The authority or credibility of the supervisor may be important to you, feeling confident that they are experienced in their field as a coach and also as a supervisor. So you may look at the qualifications and credentials of the supervisor. Maybe you want to work with someone experienced in a particular sector or in a particular approach/discipline (such as Gestalt, TA or Positive Psychology), or who has undergone specific coach credentialed training.

Capabilities and Knowledge

The capabilities and knowledge of a supervisor are essential for successful coaching. A supervisor must be able to work with and encourage different coaching techniques and learning styles, as well as have a good understanding of group process, group supervision, and systems theory. To ensure the best possible outcome, a supervisor should be knowledgeable in a wide range of coaching skills and supervision concepts, such as the Seven-Eyed Model of Supervision, working with parallel process, and the Karpman Drama Triangle. It is also important for a supervisor to have an understanding of available coaching training or credentialing.

In addition to the technical knowledge, a supervisor should demonstrate the ability to contract, take appropriate risks, give respectful feedback, and design supervision based on partnership. Having the highest ethical and professional standards, potentially through accreditation and/or professional organisation memberships, is also essential for a coach supervisor.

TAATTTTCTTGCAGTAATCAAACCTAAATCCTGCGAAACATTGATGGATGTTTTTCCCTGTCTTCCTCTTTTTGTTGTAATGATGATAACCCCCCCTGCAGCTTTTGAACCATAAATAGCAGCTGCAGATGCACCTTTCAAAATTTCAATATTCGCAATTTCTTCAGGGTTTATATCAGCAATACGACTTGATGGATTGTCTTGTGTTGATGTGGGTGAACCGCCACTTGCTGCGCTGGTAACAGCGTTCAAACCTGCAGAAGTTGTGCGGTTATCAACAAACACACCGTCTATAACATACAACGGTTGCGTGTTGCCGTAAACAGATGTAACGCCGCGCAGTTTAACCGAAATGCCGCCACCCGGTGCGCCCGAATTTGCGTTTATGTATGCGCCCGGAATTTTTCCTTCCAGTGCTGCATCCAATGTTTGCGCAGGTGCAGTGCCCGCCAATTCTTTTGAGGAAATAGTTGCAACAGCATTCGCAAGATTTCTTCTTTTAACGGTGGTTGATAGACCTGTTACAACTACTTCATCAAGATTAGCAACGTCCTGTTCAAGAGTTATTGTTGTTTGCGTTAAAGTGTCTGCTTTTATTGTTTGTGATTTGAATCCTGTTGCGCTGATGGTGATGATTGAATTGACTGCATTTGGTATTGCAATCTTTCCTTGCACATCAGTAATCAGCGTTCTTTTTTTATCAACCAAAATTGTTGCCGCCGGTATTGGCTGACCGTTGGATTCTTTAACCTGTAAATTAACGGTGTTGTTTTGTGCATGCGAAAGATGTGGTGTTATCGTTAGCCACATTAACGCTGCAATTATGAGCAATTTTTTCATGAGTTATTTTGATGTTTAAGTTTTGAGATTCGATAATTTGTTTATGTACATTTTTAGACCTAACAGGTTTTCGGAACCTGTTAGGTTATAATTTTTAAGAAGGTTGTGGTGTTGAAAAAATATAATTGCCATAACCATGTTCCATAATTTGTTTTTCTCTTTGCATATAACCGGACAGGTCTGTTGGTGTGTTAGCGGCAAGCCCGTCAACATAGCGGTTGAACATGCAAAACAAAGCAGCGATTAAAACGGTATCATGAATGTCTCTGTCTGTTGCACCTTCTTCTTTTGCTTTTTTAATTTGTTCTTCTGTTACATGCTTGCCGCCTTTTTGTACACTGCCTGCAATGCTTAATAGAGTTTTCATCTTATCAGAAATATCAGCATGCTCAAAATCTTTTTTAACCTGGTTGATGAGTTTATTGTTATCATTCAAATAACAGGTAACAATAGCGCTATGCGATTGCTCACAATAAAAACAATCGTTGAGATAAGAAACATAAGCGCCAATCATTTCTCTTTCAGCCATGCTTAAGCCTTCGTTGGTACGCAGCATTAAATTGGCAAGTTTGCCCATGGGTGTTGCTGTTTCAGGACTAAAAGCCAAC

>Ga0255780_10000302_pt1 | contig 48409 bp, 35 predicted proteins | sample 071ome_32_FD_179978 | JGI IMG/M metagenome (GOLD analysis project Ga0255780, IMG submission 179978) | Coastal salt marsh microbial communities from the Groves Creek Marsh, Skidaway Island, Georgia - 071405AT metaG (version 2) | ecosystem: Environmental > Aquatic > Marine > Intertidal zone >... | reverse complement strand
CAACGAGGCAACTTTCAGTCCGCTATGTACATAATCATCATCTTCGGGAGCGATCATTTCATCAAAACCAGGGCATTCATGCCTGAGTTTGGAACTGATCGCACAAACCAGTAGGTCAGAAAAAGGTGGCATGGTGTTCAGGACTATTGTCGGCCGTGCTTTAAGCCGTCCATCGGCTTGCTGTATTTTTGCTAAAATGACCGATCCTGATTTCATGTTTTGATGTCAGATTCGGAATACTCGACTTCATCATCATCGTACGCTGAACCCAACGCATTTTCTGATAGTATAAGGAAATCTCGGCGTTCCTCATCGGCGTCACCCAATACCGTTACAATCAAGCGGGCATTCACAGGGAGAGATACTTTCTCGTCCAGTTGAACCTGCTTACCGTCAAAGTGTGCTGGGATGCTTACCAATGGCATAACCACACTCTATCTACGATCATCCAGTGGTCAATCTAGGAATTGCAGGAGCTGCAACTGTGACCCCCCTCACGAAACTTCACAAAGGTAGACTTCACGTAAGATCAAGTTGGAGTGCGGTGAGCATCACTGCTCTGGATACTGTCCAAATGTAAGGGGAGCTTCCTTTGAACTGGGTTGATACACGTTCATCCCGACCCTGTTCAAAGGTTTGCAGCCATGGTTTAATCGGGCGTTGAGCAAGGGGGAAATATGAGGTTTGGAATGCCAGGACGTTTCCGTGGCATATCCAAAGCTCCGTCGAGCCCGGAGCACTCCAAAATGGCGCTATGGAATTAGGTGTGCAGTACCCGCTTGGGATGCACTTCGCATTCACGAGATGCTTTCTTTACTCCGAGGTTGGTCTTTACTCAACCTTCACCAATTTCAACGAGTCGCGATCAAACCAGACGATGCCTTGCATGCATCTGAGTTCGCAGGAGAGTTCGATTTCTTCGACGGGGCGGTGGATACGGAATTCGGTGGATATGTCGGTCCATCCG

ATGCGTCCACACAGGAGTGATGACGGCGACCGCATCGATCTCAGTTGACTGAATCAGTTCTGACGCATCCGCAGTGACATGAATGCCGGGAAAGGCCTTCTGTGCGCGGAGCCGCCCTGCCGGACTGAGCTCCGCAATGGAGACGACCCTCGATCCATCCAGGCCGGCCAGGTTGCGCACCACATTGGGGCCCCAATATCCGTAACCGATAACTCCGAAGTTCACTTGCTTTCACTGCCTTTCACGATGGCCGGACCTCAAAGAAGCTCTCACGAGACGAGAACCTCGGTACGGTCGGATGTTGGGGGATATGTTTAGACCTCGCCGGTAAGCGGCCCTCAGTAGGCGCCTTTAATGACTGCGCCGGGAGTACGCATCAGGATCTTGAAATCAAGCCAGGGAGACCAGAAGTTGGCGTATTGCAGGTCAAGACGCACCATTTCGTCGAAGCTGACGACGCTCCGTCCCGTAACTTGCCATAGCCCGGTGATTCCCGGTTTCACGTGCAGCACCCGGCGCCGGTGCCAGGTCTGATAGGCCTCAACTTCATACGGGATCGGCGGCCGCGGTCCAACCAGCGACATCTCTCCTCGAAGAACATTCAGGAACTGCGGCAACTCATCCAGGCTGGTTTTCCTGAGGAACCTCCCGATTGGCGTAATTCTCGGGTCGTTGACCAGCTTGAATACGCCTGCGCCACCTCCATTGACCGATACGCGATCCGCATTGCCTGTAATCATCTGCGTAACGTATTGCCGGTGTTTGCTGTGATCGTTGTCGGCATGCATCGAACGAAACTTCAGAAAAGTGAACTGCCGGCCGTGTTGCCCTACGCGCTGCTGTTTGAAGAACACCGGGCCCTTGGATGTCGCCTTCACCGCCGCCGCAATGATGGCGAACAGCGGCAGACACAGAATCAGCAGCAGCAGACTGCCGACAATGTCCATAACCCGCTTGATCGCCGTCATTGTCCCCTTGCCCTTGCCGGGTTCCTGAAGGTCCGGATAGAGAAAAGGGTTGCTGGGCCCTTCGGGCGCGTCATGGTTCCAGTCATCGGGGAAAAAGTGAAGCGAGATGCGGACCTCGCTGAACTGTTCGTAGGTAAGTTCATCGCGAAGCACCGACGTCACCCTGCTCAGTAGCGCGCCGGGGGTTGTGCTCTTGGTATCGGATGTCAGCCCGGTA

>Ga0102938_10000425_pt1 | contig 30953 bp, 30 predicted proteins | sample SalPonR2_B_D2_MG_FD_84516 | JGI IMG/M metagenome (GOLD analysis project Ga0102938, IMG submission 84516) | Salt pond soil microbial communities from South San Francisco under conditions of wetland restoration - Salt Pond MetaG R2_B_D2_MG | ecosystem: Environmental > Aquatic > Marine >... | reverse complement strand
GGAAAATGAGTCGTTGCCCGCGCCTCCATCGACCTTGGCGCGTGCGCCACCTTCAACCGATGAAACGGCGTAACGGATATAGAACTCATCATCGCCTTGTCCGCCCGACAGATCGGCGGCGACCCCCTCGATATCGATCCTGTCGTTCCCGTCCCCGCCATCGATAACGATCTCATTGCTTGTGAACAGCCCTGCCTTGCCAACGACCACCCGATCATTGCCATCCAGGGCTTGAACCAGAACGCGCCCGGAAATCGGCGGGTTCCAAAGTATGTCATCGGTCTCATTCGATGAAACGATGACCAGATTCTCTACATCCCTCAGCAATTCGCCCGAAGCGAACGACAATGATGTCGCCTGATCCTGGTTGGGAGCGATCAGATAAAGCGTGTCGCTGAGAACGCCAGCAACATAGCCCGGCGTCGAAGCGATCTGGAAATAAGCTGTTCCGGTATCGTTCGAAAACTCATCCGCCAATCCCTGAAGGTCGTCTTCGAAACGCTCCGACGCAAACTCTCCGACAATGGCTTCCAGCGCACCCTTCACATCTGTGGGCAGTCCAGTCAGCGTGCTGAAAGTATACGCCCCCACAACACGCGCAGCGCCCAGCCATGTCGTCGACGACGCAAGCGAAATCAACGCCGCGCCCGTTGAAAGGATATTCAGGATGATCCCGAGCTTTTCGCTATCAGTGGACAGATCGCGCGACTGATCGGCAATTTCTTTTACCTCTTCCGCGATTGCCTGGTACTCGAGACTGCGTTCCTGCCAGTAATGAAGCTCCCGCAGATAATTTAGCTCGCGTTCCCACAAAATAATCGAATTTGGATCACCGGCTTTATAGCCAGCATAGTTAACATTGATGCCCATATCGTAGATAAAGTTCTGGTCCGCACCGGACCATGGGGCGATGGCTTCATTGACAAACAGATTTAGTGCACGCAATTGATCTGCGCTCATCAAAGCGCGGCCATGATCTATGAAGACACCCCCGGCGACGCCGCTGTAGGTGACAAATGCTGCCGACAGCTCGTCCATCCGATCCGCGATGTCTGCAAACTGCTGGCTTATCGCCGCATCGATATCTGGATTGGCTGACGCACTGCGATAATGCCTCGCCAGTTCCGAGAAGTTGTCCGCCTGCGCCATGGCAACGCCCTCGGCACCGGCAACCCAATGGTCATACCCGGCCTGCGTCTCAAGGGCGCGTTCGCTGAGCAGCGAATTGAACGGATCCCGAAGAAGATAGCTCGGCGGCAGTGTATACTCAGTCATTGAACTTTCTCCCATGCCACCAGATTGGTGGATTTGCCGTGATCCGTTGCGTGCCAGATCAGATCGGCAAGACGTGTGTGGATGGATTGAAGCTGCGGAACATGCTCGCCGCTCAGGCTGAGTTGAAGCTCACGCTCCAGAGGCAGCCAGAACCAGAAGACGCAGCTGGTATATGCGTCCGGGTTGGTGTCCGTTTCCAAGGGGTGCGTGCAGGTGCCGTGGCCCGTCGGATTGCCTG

Key Questions to Ask a Potential Coach Supervisor

  • What are your qualifications in supervision?

  • What experience have you had as a coach?

  • Are you in regular supervision yourself, for both your coaching and your supervision?

  • How much experience do you have as a supervisor?

  • What professional bodies are you associated with as a coach/supervisor?

  • Which code of ethics is your work guided by?

  • What is your approach to supervision?

  • What are your preferred theoretical lenses when it comes to supervision?

  • What would you expect from me as a supervisee?

  • What would a session with you look like?

  • What does your supervision contract entail?

  • How can we work together (e.g. every month/every quarter / 1:1, group)?

  • By asking these questions, you can make sure you find the right coach supervisor to support your growth and development in coaching.

How much supervision do you need?

The answer to this question depends on the type of coaching that you are providing and the number of hours that you are coaching each week. Here is what the EMCC believes:

EMCC Global believes that experienced practitioners require a minimum of four hours individual supervision per year, evenly distributed across twelve months. EMCC Global also believes that the minimum ratio of practice to supervision, for an experienced practitioner should be 35 practice hours to 1 hour of supervision received.

It is important to ensure that you are receiving the right amount of supervision in order to ensure that you are providing the best possible service to your clients.

he Masterful Coach | Coaching Supervision & ICF Mentor Coaching | United Kingdom & EMEA
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Melissa Janse van Rensburg

Coach Supervisor and ICF Mentor Coach helping coaches build confidence, courage and competency while raising their consciousness and curiosity to create lasting results with their clients.